Bengal handloom sarees – catching up with urban tastes


Bengal handloom saree border

Bengal handloom saree border design

Ever wondered why Bengal handloom sarees you generally find in stores are too loud in colour?

I have been asked this question many times by friends or acquaintances, and by Chandana Pathak here on this blog.

Why do we find the subtle and understated Bengal handloom saree of our choice only in designer boutiques or exclusive stores?

Well, there are a number of reasons. 

For one, boutiques or designer stores  actually pick and choose a lot during procurement. Often they provide exclusive design inputs or colour schemes to the weaver. Some saree trading houses also have dedicated looms that weave exclusive designs.

They manage to cater to the understated urban taste and charge a premium for that.

But the handloom weavers  get little or no share of this premium. Boutiques order in very small quantities, and the handloom weaver’s overheads like loom set up etc. get spread over a small batch size. Cost per unit is therefore higher.

The Rural Bias

The bulk of Bengal handlooms are still worn in the districts – in villages and small towns. And handloom weavers find it easier to produce sarees in louder (brighter – no offense meant) colours that seem to be preferred in the rural and semi-urban markets. So Bengal handloom sarees are losing out on the urban market share, in spite of having a steady and loyal clientele.

Problems

The Bengal handloom saree weavers are facing a huge lot of obstacles, like

  • Little access to institutional credit for working capital
  • Severe dependence on moneylenders (Mahajans) who squeeze out margins
  • Poor marketing opportunities for the independent weavers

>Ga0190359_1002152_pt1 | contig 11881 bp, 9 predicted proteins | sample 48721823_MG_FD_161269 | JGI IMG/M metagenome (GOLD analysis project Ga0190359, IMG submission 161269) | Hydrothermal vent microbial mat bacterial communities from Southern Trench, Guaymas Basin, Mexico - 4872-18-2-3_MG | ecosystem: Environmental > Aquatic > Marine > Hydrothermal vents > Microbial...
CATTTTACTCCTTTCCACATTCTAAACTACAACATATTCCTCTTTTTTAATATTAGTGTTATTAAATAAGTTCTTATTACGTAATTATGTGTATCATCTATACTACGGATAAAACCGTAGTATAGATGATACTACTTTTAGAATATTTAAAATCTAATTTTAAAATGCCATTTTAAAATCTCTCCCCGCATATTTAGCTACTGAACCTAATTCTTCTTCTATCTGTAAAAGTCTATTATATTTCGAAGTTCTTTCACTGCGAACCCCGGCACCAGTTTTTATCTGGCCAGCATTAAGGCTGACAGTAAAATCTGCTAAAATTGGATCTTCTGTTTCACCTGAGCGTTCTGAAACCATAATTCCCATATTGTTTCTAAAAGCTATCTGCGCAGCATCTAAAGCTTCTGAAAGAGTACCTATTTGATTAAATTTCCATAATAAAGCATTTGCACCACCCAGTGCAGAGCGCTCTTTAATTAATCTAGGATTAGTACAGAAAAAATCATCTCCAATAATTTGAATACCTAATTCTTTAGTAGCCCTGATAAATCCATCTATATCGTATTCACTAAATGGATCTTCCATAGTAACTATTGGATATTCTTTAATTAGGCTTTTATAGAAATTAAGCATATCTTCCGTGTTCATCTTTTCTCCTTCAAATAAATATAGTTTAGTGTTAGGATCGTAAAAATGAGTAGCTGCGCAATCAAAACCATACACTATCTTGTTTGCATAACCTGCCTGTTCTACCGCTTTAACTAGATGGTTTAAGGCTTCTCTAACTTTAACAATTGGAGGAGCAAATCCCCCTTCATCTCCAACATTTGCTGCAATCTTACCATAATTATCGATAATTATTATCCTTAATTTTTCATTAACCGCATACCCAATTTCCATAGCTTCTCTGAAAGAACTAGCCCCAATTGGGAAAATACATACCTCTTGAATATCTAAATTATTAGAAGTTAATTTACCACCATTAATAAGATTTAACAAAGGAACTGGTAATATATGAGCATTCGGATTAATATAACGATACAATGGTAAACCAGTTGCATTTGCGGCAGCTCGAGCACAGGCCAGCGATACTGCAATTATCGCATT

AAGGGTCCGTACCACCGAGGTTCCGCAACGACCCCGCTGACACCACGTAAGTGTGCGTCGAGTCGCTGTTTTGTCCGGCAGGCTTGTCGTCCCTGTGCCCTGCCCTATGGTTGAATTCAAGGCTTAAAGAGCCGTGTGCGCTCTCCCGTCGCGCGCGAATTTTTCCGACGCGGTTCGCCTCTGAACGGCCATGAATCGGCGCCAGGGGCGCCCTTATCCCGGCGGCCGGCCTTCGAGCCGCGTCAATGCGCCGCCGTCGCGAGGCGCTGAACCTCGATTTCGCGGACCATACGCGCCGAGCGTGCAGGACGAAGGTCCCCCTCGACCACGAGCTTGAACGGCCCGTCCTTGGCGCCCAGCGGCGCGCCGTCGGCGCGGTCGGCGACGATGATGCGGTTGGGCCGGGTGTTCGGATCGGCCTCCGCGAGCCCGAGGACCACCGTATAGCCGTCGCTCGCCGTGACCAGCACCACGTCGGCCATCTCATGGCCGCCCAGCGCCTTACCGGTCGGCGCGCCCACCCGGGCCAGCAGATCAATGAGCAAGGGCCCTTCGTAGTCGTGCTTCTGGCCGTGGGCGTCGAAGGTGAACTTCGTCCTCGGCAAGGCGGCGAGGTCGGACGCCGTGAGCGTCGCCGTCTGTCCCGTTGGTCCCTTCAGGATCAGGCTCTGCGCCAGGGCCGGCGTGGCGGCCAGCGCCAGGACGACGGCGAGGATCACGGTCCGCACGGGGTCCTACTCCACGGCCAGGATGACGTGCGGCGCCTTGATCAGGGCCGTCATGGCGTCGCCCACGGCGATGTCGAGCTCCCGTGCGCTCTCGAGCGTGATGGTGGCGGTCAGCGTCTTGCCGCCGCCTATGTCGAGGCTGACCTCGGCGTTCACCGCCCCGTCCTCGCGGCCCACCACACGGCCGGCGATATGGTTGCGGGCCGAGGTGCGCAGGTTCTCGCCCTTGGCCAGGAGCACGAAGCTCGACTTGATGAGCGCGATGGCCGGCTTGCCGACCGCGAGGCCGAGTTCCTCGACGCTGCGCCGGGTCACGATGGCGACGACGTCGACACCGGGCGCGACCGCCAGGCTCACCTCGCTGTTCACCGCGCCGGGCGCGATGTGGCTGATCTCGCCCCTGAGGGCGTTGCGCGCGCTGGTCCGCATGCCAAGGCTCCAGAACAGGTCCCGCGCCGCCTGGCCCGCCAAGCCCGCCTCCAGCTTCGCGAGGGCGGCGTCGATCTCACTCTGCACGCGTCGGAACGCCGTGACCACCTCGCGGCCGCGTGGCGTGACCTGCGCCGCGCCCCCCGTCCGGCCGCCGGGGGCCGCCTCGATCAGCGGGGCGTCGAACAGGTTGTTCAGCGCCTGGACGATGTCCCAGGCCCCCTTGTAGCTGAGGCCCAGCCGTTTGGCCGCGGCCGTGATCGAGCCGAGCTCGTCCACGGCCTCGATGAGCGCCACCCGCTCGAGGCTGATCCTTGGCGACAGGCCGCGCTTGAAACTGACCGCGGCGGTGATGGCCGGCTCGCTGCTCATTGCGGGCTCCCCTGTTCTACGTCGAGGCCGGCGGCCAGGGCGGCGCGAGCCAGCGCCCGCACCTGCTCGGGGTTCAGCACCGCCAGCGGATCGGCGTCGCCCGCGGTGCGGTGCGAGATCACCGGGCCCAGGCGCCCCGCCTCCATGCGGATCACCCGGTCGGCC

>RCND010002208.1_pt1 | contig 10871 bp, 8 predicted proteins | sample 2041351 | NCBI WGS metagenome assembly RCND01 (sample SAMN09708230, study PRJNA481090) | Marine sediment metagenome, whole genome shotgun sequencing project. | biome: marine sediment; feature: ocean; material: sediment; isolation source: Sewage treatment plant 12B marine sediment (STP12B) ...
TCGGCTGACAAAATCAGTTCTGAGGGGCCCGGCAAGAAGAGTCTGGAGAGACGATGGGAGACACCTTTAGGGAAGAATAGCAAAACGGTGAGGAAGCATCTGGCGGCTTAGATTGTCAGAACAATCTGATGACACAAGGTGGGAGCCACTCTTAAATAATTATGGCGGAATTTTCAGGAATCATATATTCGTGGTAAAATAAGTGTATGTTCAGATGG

• Failure of the cooperative system – including State government aided Tantuja and Tantusree
  • Poor access to modern designs and technical inputs
  • Competition from powerlooms (now allowed entry into the handloom sector) churning out sarees in bulk

So much so, that weaver families at it for generations are turning away to other professions – even to work as unskilled labour in other sectors. Truly tragic, this, considering that Bengal handloom is a cottage industry that has produced handloom textiles of the highest quality for centuries, enthralling the world with its jamdanis and muslins, balucharis and tassars.

Is the picture too grim? Please don’t lose hope!

Success Stories

There are success stories even in these hard times, like Bappaditya Khan of Shantipur, all of 32, who started out from scratch and is doing excellent work already besides providing employment to a number of fellow weavers (expect a post on his work shortly!).

Government Intervention

The Union government has planned a massive intervention in the handloom sector by adopting the integrated cluster approach. 20 such clusters are already under way all over India, providing a boost to traditional handloom weaving. Five mega clusters have just been announced in the 2009 -10 budget, including one in Nadia district covering Shantipur, Fulia, Habibpur, etc.

Government agencies like NABARD too have been running handloom clusters.

Why Clusters?

The purpose of these integrated clusters is to provide raw material (yarn) at mill gate rates, provide technical support and advice over all aspects of handloom weaving, create a diverse range of products, and help in the marketing effort as well. Structural changes like forming consortia and self help groups are also on the agenda.

Designers

Trained designers (including yours truly!) are now working with these clusters to help the weavers blend tradition with modernity and cater to current tastes in a proactive manner.

So hopefully in a few months’ time you’ll find the Bengal handloom saree you are looking for right in your neighbourhood saree store!

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